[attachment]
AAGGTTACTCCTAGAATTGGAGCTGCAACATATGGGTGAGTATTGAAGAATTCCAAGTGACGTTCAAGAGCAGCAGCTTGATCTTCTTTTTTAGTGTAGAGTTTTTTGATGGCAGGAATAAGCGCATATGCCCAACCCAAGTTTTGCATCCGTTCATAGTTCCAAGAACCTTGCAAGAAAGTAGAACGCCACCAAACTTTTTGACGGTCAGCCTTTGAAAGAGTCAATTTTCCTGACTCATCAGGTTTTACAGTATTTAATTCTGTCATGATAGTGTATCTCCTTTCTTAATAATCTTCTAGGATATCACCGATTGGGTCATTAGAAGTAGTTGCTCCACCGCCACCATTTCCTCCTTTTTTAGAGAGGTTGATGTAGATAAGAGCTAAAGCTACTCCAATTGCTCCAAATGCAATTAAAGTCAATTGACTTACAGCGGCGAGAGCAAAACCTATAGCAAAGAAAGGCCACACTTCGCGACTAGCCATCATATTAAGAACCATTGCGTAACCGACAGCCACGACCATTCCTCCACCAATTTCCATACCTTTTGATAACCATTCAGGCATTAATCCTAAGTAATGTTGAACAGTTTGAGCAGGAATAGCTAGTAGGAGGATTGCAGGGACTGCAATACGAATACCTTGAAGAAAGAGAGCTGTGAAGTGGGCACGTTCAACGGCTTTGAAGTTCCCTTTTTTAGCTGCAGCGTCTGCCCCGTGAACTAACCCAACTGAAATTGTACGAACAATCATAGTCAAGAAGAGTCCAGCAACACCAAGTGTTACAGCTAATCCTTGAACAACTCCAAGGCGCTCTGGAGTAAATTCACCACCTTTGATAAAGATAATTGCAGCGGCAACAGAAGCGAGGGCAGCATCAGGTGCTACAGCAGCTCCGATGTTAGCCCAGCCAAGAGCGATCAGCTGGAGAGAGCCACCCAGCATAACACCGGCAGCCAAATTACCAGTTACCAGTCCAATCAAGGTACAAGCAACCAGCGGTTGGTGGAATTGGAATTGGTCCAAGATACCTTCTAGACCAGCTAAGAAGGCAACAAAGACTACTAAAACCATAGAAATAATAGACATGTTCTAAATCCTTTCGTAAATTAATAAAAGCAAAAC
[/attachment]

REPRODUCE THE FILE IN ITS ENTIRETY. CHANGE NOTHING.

AAGGTTACTCCTAGAATTGGAGCTGCAACATATGGGTGAGTATTGAAGAATTCCAAGTGACGTTCAAGAGCAGCAGCTTGATCTTCTTTTTTAGTGTAGAGTTTTTTGATGGCAGGAATAAGCGCATATGCCCAACCCAAGTTTTGCATCCGTTCATAGTTCCAAGAACCTTGCAAGAAAGTAGAACGCCACCAAACTTTTTGACGGTCAGCCTTTGAAAGAGTCAATTTTCCTGACTCATCAGGTTTTACAGTATTTAATTCTGTCATGATAGTGTATCTCCTTTCTTAATAATCTTCTAGGATATCACCGATTGGGTCATTAGAAGTAGTTGCTCCACCGCCACCATTTCCTCCTTTTTTAGAGAGGTTGATGTAGATAAGAGCTAAAGCTACTCCAATTGCTCCAAATGCAATTAAAGTCAATTGACTTACAGCGGCGAGAGCAAAACCTATAGCAAAGAAAGGCCACACTTCGCGACTAGCCATCATATTAAGAACCATTGCGTAACCGACAGCCACGACCATTCCTCCACCAATTTCCATACCTTTTGATAACCATTCAGGCATTAATCCTAAGTAATGTTGAACAGTTTGAGCAGGAATAGCTAGTAGGAGGATTGCAGGGACTGCAATACGAATACCTTGAAGAAAGAGAGCTGTGAAGTGGGCACGTTCAACGGCTTTGAAGTTCCCTTTTTTAGCTGCAGCGTCTGCCCCGTGAACTAACCCAACTGAAATTGTACGAACAATCATAGTCAAGAAGAGTCCAGCAACACCAAGTGTTACAGCTAATCCTTGAACAACTCCAAGGCGCTCTGGAGTAAATTCACCACCTTTGATAAAGATAATTGCAGCGGCAACAGAAGCGAGGGCAGCATCAGGTGCTACAGCAGCTCCGATGTTAGCCCAGCCAAGAGCGATCAGCTGGAGAGAGCCACCCAGCATAACACCGGCAGCCAAATTACCAGTTACCAGTCCAATCAAGGTACAAGCAACCAGCGGTTGGTGGAATTGGAATTGGTCCAAGATACCTTCTAGACCAGCTAAGAAGGCAACAAAGACTACTAAAACCATAGAAATAATAGACATGTTCTAAATCCTTTCGTAAATTAATAAAAGCAAAAC